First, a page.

Nicola Sturgeon’s resignation could prompt a major rethink around the SNP’s plans for indyref2, the party’s Westminster leader has suggested.
The first minister previously announced her intention to fight the next UK general election as a de facto referendum on independence.
Following the decision of the UK Supreme Court that Holyrood could not legislate for another referendum on its own, a special conference was scheduled for 19 March to discuss the next steps.
But with Ms Sturgeon’s surprise announcement of her resignation on Wednesday, the conference has now been cast into doubt.
‘I think it’s sensible that we do hit the pause button’
SNP Westminster leader Stephen Flynn told Sky News that the party was in an “incredibly strong position” but the conference should be postponed to allow for a leadership race and for the new first minister to set out their vision.
He said: “The de facto referendum was obviously put forward by the first minister and we were going to be discussing and debating the merits of that at that party conference.
“I personally think that party conference should be paused, for obvious reasons.
“I think the new leader should have the opportunity and indeed the space to set out their position, their values and their intentions going forward.
“So that would be my take in relation to that. I think it’s sensible that we do hit the pause button on that conference and allow the new leader the opportunity to set out their vision.”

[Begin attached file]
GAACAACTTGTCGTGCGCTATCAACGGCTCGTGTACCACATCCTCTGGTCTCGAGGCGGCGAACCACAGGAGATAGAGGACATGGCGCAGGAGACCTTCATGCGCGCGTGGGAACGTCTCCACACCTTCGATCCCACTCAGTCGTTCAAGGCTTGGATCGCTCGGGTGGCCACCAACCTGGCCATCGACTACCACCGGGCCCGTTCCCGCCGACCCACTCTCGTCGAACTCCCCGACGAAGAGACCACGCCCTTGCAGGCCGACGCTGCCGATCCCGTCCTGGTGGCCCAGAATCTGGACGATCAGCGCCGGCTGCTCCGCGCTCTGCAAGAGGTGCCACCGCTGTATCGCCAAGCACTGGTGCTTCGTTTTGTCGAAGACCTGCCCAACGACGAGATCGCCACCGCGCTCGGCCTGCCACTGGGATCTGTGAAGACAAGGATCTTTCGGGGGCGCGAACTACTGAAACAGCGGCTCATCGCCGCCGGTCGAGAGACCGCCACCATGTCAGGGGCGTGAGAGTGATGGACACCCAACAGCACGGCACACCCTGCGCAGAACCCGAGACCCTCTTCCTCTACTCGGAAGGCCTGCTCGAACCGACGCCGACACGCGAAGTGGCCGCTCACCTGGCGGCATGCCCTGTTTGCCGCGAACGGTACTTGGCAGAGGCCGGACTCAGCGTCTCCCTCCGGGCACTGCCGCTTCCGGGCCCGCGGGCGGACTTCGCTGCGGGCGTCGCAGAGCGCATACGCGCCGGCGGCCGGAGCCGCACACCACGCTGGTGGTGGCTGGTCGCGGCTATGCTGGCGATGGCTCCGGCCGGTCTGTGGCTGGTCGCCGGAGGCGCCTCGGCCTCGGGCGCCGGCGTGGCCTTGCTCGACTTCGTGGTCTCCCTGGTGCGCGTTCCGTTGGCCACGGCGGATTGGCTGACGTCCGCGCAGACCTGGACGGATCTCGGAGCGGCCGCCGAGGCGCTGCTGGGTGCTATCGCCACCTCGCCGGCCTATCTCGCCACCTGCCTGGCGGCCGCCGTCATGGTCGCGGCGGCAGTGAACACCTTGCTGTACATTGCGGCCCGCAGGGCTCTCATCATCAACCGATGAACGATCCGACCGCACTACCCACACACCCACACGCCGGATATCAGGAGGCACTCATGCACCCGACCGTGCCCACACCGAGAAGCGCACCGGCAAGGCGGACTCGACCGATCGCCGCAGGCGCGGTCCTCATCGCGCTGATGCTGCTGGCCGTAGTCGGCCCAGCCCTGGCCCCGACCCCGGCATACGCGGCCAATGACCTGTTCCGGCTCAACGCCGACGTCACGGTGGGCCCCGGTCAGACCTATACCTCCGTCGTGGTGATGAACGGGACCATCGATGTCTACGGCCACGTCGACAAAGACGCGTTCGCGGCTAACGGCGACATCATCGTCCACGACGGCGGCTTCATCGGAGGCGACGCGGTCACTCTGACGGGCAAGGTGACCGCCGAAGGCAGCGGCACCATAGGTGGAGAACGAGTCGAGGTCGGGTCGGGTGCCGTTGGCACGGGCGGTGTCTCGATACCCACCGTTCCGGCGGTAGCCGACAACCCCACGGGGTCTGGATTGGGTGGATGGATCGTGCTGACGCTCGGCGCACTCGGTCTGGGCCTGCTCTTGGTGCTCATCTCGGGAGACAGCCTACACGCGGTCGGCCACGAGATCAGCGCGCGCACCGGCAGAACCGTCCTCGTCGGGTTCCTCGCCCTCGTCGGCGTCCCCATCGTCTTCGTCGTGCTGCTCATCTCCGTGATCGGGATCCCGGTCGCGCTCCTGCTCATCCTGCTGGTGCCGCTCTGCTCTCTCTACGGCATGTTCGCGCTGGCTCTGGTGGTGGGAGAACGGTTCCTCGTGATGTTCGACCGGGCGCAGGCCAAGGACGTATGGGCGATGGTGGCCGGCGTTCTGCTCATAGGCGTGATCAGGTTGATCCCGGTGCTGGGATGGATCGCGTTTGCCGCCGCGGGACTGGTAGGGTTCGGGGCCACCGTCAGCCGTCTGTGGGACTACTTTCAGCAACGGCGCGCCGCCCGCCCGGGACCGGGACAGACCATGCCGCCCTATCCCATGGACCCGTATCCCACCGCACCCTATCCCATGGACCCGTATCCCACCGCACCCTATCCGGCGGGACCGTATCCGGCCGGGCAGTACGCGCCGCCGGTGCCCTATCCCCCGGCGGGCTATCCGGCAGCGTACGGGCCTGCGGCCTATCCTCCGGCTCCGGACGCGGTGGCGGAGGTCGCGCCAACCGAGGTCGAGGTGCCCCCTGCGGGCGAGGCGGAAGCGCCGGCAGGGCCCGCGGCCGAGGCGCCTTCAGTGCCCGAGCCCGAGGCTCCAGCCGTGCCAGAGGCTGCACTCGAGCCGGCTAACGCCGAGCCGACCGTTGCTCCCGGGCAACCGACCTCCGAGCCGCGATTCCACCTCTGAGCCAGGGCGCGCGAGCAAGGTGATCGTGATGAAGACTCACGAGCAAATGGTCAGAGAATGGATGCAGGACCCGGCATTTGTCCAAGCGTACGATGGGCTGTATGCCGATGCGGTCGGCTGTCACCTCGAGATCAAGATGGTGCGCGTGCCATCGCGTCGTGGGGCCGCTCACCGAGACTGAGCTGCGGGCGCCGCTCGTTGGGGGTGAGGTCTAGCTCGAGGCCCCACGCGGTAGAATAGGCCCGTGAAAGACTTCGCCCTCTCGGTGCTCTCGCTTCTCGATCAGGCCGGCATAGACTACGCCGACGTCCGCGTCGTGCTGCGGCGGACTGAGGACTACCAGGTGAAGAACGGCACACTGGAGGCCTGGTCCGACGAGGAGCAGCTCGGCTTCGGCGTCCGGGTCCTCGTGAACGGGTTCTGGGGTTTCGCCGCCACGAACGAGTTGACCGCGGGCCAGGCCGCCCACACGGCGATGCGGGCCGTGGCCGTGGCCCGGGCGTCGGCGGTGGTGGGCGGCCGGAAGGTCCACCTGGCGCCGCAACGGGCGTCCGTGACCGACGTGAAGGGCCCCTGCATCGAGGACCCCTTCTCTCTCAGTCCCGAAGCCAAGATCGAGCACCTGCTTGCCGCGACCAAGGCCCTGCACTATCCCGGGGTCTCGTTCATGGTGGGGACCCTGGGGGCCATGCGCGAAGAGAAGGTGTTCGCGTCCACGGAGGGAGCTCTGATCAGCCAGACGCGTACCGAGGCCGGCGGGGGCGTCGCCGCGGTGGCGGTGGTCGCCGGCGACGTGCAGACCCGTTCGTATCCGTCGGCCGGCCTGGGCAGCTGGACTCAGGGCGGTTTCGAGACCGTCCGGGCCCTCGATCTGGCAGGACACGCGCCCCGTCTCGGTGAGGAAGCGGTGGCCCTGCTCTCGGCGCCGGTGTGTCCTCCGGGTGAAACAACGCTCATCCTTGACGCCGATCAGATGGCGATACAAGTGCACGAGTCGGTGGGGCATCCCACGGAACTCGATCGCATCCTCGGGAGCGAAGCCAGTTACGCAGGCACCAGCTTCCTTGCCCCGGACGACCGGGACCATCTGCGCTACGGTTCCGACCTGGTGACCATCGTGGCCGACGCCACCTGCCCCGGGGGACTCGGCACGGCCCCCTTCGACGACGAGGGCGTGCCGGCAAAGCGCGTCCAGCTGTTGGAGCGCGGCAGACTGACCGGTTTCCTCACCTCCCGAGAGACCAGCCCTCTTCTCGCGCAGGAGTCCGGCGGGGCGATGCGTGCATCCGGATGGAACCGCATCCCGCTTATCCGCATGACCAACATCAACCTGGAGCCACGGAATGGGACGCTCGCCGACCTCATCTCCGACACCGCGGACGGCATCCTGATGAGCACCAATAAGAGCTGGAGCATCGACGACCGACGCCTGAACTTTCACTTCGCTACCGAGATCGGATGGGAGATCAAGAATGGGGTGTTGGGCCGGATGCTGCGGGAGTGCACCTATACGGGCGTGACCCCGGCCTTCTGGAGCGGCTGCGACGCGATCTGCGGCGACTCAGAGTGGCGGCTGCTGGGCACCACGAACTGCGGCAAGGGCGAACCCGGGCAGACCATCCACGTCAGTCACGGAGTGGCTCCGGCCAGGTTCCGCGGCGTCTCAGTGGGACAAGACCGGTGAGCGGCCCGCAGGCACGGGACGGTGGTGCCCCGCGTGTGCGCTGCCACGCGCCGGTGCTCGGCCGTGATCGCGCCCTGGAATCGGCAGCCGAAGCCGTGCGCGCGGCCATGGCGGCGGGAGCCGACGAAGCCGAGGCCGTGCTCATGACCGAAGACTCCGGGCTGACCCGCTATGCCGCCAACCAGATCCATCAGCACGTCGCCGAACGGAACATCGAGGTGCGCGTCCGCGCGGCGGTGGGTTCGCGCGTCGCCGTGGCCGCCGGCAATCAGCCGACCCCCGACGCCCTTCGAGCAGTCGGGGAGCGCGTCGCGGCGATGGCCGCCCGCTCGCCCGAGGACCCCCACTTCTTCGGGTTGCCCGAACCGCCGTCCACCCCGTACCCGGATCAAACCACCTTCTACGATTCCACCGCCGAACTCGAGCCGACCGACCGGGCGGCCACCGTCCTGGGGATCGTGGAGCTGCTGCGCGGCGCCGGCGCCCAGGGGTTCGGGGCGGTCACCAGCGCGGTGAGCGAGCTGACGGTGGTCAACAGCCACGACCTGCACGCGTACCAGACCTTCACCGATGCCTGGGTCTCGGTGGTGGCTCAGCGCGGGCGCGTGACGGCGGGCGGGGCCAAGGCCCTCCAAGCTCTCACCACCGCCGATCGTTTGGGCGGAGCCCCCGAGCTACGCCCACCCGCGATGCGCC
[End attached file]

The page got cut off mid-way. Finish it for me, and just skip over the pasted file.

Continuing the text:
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‘A new leader will wish to revisit the strategy’
Fergus Ewing MSP, who has been a vocal opponent of the Scottish government’s plans to launch its bottle deposit return scheme in August, also does not believe the conference should go ahead.
The SNP MSP for Inverness and Nairn told Sky News: “A new leader will wish to revisit the strategy and the party focus now will obviously be on the leadership contest.
“The contest is indeed an opportunity to discuss and debate how we advance our cause, and what changes of approach will assist that.
“Changes of approach are required to rebuild relationships with business, to focus more on delivery of a strong stable economy, which is essential for us to build further support for independence, and also to deliver on the bread and butter issues that matter most to people in Scotland.”
Rebel SNP MSP Ash Regan, who resigned as community safety minister over the controversial Gender Recognition Reform Bill, also backs the idea of moving the conference.
Both Ms Regan and Joanna Cherry MP are also calling for all members who left the party in the last year to be allowed to rejoin to participate in the leadership election.